In his words: “Most of us who’ve spent a fair amount of time writing have come to see that the conscious analytical/intellectual part of the mind has only a small amount to do with what winds up on the page. It’s another portion of the mind altogether that just plain knows, sentences after the introduction of a newly-imagined character, what that character will or won’t do, say, notice, respond to, or remember. It’s that obscure side of the mind, too, that keeps producing fictional ideas — not just the initial idea that sparks the creation of a piece of writing, but the endless parade of creative ideas which must follow to see the work through to completion.”
So enters that parade, and the need to stay open to those ideas as well as to manage them while they become a cohesive story. Several techniques shared by Dorothy Bryant, author of fine visionary writing, helped me. One technique is to draw maps. I drew maps of the town square central to parallel towns on both planets in Volume I, The Tenth Muse - Planet Earth and Planet Zamora; a map of the furnished house featured in the same manner; a map of the immense subterranean city, a setting in Volume II, The El-eventh Hour. All this enabled characters to move about in a setting or realm with authenticity.
Another suggestion by Dorothy Bryant that I took to heart is, write it all down in the first draft. Just pour it all out. It can always be trimmed, but you’ve got to have work to trim. It also tends to interrupt the rhythm of the whole when new material is inserted later. She suggests, “You must know everything well before you can know what to discard. You must cover pages with material you will not finally put into the book. That doesn’t mean you don’t use it. It is still there, must be there, an invisible foundation which gives authority to the story. The planning done on setting is never wasted. Nothing is ever wasted. If it has been thought through and written, it is still there, in every word which does not mention it.”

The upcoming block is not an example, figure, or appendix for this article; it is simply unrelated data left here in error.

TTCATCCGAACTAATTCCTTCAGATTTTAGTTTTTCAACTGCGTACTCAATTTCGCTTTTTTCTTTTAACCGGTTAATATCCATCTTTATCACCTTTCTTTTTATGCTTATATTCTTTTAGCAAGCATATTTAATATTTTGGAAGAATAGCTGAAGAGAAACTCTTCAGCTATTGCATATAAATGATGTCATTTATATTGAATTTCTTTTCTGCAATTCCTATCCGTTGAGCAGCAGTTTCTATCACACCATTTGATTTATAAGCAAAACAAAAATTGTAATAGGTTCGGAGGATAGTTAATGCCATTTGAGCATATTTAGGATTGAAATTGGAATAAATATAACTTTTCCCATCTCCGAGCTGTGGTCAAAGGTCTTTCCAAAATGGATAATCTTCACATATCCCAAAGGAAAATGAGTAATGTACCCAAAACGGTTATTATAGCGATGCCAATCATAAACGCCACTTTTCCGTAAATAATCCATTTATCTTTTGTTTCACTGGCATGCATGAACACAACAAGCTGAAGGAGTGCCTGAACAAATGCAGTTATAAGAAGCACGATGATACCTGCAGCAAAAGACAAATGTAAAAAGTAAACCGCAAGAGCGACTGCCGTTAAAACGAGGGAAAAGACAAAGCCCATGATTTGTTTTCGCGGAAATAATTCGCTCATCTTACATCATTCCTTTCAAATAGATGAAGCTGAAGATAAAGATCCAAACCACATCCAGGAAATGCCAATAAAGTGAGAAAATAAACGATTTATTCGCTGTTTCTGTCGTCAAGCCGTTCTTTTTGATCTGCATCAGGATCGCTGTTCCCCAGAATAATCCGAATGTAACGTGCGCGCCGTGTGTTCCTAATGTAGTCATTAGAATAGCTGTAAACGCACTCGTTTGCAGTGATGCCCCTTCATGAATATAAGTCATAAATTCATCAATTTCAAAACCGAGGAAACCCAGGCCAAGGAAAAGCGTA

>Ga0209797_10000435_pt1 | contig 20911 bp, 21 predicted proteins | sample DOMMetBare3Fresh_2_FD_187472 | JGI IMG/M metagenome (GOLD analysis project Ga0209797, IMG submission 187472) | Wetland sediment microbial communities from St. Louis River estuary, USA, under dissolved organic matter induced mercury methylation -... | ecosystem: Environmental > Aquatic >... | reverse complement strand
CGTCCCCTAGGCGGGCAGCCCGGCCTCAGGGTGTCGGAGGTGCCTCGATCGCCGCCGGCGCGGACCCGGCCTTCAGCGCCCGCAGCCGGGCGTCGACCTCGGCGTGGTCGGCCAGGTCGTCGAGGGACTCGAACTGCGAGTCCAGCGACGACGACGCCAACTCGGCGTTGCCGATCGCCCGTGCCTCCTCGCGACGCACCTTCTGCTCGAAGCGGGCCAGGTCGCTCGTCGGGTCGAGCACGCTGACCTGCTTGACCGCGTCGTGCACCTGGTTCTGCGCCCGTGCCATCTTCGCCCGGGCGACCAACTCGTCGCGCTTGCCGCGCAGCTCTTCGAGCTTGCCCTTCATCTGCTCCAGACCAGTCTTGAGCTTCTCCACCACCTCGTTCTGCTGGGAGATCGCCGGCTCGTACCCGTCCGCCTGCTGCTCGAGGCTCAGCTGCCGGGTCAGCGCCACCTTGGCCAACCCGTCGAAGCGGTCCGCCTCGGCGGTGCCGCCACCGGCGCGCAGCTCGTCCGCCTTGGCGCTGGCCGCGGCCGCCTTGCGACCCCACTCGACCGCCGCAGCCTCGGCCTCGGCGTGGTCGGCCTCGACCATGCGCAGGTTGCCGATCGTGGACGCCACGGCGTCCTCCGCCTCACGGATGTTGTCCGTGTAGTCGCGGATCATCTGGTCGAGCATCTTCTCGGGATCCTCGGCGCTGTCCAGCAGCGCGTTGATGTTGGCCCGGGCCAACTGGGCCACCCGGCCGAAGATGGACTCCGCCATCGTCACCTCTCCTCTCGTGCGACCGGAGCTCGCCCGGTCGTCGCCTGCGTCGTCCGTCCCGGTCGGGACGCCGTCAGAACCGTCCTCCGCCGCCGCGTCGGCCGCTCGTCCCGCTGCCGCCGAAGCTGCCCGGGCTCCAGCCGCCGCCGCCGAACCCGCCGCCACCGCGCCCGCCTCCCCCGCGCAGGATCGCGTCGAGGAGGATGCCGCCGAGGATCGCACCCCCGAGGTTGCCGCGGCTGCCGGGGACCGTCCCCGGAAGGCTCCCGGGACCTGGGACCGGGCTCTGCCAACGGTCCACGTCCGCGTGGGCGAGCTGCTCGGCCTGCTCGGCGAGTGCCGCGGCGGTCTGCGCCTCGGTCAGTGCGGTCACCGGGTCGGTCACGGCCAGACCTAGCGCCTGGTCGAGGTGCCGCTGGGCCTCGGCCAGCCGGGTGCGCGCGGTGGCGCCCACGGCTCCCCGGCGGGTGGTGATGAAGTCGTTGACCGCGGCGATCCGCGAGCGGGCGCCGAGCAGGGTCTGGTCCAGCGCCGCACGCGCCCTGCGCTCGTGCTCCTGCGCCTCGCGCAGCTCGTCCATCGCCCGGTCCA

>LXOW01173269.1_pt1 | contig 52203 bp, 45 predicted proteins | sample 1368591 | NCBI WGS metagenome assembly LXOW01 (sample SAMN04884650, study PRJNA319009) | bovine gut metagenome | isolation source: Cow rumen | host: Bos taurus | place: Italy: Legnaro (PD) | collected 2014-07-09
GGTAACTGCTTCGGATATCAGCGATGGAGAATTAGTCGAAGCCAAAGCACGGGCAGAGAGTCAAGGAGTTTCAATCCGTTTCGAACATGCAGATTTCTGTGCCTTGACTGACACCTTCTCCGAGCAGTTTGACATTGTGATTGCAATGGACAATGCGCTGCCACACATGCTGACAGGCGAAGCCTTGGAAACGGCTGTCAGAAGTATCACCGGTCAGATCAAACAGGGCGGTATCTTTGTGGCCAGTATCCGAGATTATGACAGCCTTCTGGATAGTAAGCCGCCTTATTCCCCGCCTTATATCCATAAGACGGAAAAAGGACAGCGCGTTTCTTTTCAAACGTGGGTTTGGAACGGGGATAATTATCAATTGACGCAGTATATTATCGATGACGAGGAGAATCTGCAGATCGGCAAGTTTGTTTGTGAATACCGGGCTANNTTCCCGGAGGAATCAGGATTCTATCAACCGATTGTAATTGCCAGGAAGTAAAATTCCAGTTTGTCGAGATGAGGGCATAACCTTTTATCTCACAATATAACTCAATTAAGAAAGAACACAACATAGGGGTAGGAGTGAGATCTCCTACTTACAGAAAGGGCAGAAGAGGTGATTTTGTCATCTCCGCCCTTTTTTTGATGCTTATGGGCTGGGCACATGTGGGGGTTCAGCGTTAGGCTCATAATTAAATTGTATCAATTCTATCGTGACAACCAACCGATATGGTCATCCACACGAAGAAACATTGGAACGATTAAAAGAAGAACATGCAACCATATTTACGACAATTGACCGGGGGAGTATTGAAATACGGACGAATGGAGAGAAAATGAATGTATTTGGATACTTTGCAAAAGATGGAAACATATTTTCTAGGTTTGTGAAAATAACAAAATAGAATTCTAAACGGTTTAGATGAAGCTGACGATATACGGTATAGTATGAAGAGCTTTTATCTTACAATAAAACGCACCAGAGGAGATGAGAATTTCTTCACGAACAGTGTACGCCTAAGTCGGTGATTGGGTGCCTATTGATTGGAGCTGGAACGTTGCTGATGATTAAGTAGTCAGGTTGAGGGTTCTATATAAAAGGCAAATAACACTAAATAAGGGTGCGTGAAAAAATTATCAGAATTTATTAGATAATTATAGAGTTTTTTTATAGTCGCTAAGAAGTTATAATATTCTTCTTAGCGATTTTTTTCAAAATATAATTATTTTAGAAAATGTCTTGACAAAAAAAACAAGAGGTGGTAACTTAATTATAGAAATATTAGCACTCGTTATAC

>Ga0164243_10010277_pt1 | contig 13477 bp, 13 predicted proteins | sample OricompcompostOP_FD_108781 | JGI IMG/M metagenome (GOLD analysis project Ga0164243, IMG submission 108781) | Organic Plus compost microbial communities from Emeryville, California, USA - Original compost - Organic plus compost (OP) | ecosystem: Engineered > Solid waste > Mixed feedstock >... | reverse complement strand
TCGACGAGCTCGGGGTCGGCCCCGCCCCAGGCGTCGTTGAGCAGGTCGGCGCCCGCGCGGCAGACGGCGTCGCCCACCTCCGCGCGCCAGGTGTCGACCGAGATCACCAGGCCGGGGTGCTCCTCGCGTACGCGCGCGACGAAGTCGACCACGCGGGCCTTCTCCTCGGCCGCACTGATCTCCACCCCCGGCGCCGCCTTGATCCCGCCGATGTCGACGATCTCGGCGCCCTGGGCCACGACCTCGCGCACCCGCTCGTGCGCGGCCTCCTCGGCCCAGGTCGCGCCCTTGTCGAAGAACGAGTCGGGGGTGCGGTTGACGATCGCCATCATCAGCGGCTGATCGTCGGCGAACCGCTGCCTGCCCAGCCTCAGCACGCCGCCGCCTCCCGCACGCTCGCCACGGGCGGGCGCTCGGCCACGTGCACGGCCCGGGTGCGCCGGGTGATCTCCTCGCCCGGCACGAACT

And last, here's my suggestion, yet even though I haven’t read it in anyone’s how-to book, it can’t be original with me: from the moment Step number 5 occurs, “recognizing the story,” open up to the first page of that fresh 8 x 10 side-bound spiral notebook you’ve kept waiting on your desk. Write down that core idea, and in the left margin beside it, note the date. Even if the author writes at the keyboard, every idea that suddenly appears, each setting, characterization, quotation, or random fragment of dialogue gets recorded and dated. This works better for me than other methods, though each author generally finds a particular technique for developing the story. The notebook keeps me from delving through file folders and stacks when I suddenly wonder where I put that quote from the program on quantum physics I scribbled weeks before. The author may progressively work at the keyboard, but the book’s skeleton is in the notebook for easy reference.
Best of all, the notebook is wonderful for figuring out just how long it took me to write the novel. It’s embarrassing to be asked that question, and to have to mumble, “forever,” because it seemed like it, and I'd forgotten when it was I started writing it down.
In conclusion, I appreciate these comments from an author who must certainly have been in touch with getting a story out of nowhere, Pulitzer winner and Nobelist Saul Bellow: “I feel that art has something to do with the achievement of stillness in the midst of chaos. A stillness which characterizes prayer, too, and the eye of the storm. I think that art has something to do with an arrest of attention in the midst of distraction.”*
Has that story come to you? Have you captured it onto pages?
U.S. News & World Report, October 10, 2005, p. 22.
Spider, Spin Me a Web, Lawrence Block, 1988, Quill, William Morrow, New York, pp. 7,8.
Writing a Novel, Dorothy Bryant,1978, Ata Books, Berkeley, pp. 45, 46.
*The Writer's Desk, Jill Krementz, 1996, Random House, New York, p. 99.
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For example, he includes a section called "ParaTips," which offers suggestions that have helped me find directions for writing and marketing. In the April, 2010 issue there is a contribution from Sam Horn, book coach and author of POP! who shares quotations to help you finish writing your book, such as:
“Inspiration usually comes during work, not before it.” – Madeleine L’Engle
“Writing a novel is like driving a car at night. You can only see to the end of your headlights; but you can make the whole trip that way.” – E. L. Doctorow
“I write when I’m inspired, and I see to it that I’m inspired at 9 am every morning.” – PeterDeVries